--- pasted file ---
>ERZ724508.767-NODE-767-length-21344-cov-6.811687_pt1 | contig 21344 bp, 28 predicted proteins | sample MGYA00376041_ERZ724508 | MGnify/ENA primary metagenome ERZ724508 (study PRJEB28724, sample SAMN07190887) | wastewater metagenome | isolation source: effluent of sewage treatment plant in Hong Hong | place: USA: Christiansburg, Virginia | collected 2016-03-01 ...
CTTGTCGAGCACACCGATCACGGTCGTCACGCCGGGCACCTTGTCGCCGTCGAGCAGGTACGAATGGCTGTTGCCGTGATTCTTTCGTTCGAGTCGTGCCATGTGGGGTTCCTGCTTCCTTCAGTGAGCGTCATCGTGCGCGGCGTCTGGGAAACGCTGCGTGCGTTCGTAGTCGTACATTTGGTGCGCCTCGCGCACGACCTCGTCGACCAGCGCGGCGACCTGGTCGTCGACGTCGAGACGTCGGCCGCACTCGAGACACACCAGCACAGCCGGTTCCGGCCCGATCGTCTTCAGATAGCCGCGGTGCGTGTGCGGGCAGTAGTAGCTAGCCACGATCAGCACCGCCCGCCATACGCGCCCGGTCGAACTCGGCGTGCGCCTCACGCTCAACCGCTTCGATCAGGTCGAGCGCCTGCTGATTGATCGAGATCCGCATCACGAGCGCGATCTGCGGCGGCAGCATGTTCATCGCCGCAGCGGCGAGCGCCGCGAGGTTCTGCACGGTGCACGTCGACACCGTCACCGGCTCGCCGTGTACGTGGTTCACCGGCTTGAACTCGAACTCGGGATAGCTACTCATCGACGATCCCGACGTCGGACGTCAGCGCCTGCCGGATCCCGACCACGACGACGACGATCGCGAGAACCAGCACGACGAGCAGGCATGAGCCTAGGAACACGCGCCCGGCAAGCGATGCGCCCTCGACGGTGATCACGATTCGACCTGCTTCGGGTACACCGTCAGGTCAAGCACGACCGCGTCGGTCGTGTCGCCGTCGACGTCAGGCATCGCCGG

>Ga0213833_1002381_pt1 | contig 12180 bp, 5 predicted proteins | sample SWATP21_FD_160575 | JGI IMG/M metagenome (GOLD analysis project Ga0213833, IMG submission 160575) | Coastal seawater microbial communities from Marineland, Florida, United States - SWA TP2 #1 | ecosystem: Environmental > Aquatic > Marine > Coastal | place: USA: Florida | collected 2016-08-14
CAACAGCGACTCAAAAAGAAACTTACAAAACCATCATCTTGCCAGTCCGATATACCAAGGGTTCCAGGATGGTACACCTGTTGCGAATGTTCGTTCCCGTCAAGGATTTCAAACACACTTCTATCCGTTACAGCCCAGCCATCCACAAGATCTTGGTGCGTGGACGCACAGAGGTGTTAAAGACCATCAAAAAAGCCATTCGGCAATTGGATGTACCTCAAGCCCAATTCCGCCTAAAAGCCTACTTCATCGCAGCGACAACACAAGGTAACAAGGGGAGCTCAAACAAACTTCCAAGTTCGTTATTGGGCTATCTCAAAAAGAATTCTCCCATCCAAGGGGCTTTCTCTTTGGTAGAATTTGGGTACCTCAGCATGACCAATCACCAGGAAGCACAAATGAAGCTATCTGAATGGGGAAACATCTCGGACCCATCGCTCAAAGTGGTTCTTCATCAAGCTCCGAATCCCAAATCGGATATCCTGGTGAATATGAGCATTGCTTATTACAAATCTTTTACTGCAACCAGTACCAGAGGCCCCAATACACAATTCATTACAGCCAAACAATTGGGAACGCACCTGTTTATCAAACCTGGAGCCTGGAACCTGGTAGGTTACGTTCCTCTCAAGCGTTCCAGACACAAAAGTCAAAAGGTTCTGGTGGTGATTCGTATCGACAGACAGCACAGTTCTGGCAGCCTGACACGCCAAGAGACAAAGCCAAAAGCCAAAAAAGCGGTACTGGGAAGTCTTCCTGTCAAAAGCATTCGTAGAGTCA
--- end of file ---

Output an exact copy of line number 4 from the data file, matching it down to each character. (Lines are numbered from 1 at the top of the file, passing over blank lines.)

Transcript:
CAACAGCGACTCAAAAAGAAACTTACAAAACCATCATCTTGCCAGTCCGATATACCAAGGGTTCCAGGATGGTACACCTGTTGCGAATGTTCGTTCCCGTCAAGGATTTCAAACACACTTCTATCCGTTACAGCCCAGCCATCCACAAGATCTTGGTGCGTGGACGCACAGAGGTGTTAAAGACCATCAAAAAAGCCATTCGGCAATTGGATGTACCTCAAGCCCAATTCCGCCTAAAAGCCTACTTCATCGCAGCGACAACACAAGGTAACAAGGGGAGCTCAAACAAACTTCCAAGTTCGTTATTGGGCTATCTCAAAAAGAATTCTCCCATCCAAGGGGCTTTCTCTTTGGTAGAATTTGGGTACCTCAGCATGACCAATCACCAGGAAGCACAAATGAAGCTATCTGAATGGGGAAACATCTCGGACCCATCGCTCAAAGTGGTTCTTCATCAAGCTCCGAATCCCAAATCGGATATCCTGGTGAATATGAGCATTGCTTATTACAAATCTTTTACTGCAACCAGTACCAGAGGCCCCAATACACAATTCATTACAGCCAAACAATTGGGAACGCACCTGTTTATCAAACCTGGAGCCTGGAACCTGGTAGGTTACGTTCCTCTCAAGCGTTCCAGACACAAAAGTCAAAAGGTTCTGGTGGTGATTCGTATCGACAGACAGCACAGTTCTGGCAGCCTGACACGCCAAGAGACAAAGCCAAAAGCCAAAAAAGCGGTACTGGGAAGTCTTCCTGTCAAAAGCATTCGTAGAGTCA